Environmental Impact On Chemical/oil Spill In The Persian Gulf
Free (open access)
149 - 159
P. C. Chu, C. L. Williams, T. Clem, S. D. Haeger & M. Ward
An attack on, or chemical spill near Iraq’s oil terminals could have disastrous effects on the economy. The impact from chemical spill is highly dependent upon environmental conditions that can either adversely affect continued operations or hinder the safety of personnel. Operational planners’ ability to create legitimate scenarios to train and combat these situations is the key to continued safe operation of the terminals. To accomplish this, planners must understand the impacts of using climatology versus near real-time data in the evaluation of the scenarios. This study demonstrates great impact of using near real-time environmental conditions, provided by a coupled ocean-atmospheric circulation-chemical model with data assimilation scheme, for operational planners. Keywords: chemical spill, oil spill, Persian Gulf, Strait of Hormuz, COAMPS, NCOM, HPAC, CHEMMAP, OILMAP. 1 Introduction The Persian Gulf, also known as the Arabian Gulf, is a semi-enclosed marginal sea connected with the Indian Ocean through the Strait of Hormuz with the major axis tending in the NW-SE direction (Fig. 1). The Persian Gulf is approximately 990 km long; the maximum width is about 338 km. The estimated surface area and volume of the gulf are around 239,000 km2 and 8,630 km3, respectively, which correspond to a mean depth of close to 36 m. The maximum depth is around 100m near the Strait of Hormuz, with the Gulf of Oman (GOO)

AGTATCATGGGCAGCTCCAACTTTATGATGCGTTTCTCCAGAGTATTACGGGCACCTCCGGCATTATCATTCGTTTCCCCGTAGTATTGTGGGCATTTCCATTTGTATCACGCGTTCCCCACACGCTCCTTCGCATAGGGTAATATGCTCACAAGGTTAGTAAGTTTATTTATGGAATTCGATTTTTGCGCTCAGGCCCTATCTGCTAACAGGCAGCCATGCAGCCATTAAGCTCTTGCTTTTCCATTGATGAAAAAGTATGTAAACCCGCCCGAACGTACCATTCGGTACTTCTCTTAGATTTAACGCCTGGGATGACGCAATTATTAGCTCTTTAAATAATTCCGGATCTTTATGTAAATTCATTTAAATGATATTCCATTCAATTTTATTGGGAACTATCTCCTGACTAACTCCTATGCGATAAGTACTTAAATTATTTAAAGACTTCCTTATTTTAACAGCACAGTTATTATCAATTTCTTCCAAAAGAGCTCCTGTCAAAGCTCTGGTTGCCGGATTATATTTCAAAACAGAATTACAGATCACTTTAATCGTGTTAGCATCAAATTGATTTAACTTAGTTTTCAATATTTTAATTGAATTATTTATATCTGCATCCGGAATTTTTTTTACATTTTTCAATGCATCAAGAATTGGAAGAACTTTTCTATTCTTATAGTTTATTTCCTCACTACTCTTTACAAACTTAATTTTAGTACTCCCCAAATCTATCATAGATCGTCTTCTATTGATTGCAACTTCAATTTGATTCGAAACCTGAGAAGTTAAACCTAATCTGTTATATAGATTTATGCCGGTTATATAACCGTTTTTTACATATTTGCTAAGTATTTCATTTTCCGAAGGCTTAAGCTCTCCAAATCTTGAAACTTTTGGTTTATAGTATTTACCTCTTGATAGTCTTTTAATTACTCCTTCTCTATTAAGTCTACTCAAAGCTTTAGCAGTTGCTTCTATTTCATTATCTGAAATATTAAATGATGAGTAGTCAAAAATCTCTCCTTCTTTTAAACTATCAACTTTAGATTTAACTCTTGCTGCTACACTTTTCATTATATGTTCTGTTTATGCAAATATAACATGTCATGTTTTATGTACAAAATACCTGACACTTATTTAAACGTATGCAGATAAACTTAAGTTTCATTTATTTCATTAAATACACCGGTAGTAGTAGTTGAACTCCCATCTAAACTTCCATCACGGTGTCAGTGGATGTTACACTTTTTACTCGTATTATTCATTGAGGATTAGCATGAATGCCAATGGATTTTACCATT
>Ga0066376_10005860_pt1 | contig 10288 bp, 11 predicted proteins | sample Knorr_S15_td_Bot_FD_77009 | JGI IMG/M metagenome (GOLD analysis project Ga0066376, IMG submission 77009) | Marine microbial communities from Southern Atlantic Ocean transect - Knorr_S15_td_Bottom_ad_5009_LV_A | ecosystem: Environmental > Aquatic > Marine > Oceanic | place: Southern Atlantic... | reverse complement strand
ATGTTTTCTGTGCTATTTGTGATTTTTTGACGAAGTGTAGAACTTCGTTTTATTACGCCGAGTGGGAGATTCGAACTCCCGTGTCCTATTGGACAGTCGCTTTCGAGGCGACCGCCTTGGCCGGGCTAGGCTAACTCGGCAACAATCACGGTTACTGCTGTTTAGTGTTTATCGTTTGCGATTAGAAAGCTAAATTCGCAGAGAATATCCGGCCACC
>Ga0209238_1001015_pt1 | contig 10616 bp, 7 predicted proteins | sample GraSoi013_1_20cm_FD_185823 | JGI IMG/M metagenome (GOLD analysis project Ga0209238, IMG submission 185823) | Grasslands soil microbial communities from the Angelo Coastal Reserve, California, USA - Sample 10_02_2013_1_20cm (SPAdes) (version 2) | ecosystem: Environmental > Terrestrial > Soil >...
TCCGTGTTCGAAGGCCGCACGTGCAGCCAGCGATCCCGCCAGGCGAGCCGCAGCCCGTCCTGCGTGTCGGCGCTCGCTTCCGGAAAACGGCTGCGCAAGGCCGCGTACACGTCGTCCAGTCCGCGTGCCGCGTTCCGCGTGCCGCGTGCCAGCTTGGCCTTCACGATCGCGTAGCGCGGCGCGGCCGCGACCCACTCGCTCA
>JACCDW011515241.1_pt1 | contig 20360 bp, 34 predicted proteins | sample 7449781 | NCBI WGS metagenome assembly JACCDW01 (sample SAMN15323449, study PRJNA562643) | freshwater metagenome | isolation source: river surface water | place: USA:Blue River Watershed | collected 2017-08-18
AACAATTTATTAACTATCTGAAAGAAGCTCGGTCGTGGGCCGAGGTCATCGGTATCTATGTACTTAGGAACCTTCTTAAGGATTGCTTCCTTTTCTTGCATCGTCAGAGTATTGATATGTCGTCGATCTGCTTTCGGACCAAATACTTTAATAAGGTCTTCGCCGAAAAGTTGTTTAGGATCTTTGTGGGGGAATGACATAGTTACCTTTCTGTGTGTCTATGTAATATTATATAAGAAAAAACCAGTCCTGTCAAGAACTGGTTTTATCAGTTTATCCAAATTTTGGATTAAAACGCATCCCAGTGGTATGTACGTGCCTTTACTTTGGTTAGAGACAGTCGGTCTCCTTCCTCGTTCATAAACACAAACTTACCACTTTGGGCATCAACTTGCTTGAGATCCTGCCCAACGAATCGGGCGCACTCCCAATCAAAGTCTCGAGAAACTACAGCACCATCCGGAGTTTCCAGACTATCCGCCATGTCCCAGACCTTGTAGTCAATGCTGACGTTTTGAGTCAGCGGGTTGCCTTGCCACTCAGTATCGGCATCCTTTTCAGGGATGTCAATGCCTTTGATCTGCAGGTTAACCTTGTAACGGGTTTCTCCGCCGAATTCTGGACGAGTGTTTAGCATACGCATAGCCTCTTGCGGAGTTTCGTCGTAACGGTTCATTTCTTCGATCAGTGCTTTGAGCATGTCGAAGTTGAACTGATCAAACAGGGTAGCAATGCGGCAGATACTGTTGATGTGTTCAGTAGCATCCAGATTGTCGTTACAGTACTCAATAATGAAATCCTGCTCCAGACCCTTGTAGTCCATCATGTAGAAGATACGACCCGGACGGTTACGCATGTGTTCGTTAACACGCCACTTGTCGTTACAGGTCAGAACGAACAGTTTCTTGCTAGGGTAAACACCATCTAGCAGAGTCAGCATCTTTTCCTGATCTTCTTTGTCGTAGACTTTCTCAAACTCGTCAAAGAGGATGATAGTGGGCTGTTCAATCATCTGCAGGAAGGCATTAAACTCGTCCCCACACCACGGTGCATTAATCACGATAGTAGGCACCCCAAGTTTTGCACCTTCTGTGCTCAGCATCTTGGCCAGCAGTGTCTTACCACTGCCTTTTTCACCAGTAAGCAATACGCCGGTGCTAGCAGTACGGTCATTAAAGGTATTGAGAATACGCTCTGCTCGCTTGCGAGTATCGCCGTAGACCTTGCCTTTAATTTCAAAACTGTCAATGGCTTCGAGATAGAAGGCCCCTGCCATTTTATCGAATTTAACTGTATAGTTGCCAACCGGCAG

chemical spill, oil spill, Persian Gulf, Strait of Hormuz, COAMPS, NCOM, HPAC, CHEMMAP, OILMAP.